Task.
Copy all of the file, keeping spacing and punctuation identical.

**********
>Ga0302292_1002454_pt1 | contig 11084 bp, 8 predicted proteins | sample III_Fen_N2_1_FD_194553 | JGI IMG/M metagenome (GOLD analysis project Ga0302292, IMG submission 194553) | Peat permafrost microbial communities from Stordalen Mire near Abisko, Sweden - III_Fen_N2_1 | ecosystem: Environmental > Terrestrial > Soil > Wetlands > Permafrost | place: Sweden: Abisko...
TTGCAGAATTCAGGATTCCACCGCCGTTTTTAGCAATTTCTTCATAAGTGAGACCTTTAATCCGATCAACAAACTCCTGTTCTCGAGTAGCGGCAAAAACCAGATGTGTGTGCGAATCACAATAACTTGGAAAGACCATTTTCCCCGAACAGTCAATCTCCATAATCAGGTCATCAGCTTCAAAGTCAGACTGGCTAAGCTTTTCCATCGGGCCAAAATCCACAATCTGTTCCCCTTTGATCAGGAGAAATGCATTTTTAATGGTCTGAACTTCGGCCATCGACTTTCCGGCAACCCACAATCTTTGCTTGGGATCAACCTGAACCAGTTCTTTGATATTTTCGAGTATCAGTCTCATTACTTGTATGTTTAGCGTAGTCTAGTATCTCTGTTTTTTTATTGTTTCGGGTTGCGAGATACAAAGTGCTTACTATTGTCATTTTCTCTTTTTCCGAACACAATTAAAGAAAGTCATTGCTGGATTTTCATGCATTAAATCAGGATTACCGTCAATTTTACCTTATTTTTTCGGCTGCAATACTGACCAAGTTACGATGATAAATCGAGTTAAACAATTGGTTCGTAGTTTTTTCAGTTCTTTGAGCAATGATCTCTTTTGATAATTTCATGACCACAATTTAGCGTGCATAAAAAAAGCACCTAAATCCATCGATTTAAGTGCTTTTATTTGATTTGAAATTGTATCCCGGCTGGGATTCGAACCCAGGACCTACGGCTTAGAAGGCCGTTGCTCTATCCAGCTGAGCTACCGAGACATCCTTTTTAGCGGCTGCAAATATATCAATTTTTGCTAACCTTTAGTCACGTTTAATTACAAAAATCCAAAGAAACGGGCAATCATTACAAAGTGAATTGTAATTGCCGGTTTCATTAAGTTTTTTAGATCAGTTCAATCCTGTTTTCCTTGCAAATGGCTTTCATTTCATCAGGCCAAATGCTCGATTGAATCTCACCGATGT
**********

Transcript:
>Ga0302292_1002454_pt1 | contig 11084 bp, 8 predicted proteins | sample III_Fen_N2_1_FD_194553 | JGI IMG/M metagenome (GOLD analysis project Ga0302292, IMG submission 194553) | Peat permafrost microbial communities from Stordalen Mire near Abisko, Sweden - III_Fen_N2_1 | ecosystem: Environmental > Terrestrial > Soil > Wetlands > Permafrost | place: Sweden: Abisko...
TTGCAGAATTCAGGATTCCACCGCCGTTTTTAGCAATTTCTTCATAAGTGAGACCTTTAATCCGATCAACAAACTCCTGTTCTCGAGTAGCGGCAAAAACCAGATGTGTGTGCGAATCACAATAACTTGGAAAGACCATTTTCCCCGAACAGTCAATCTCCATAATCAGGTCATCAGCTTCAAAGTCAGACTGGCTAAGCTTTTCCATCGGGCCAAAATCCACAATCTGTTCCCCTTTGATCAGGAGAAATGCATTTTTAATGGTCTGAACTTCGGCCATCGACTTTCCGGCAACCCACAATCTTTGCTTGGGATCAACCTGAACCAGTTCTTTGATATTTTCGAGTATCAGTCTCATTACTTGTATGTTTAGCGTAGTCTAGTATCTCTGTTTTTTTATTGTTTCGGGTTGCGAGATACAAAGTGCTTACTATTGTCATTTTCTCTTTTTCCGAACACAATTAAAGAAAGTCATTGCTGGATTTTCATGCATTAAATCAGGATTACCGTCAATTTTACCTTATTTTTTCGGCTGCAATACTGACCAAGTTACGATGATAAATCGAGTTAAACAATTGGTTCGTAGTTTTTTCAGTTCTTTGAGCAATGATCTCTTTTGATAATTTCATGACCACAATTTAGCGTGCATAAAAAAAGCACCTAAATCCATCGATTTAAGTGCTTTTATTTGATTTGAAATTGTATCCCGGCTGGGATTCGAACCCAGGACCTACGGCTTAGAAGGCCGTTGCTCTATCCAGCTGAGCTACCGAGACATCCTTTTTAGCGGCTGCAAATATATCAATTTTTGCTAACCTTTAGTCACGTTTAATTACAAAAATCCAAAGAAACGGGCAATCATTACAAAGTGAATTGTAATTGCCGGTTTCATTAAGTTTTTTAGATCAGTTCAATCCTGTTTTCCTTGCAAATGGCTTTCATTTCATCAGGCCAAATGCTCGATTGAATCTCACCGATGT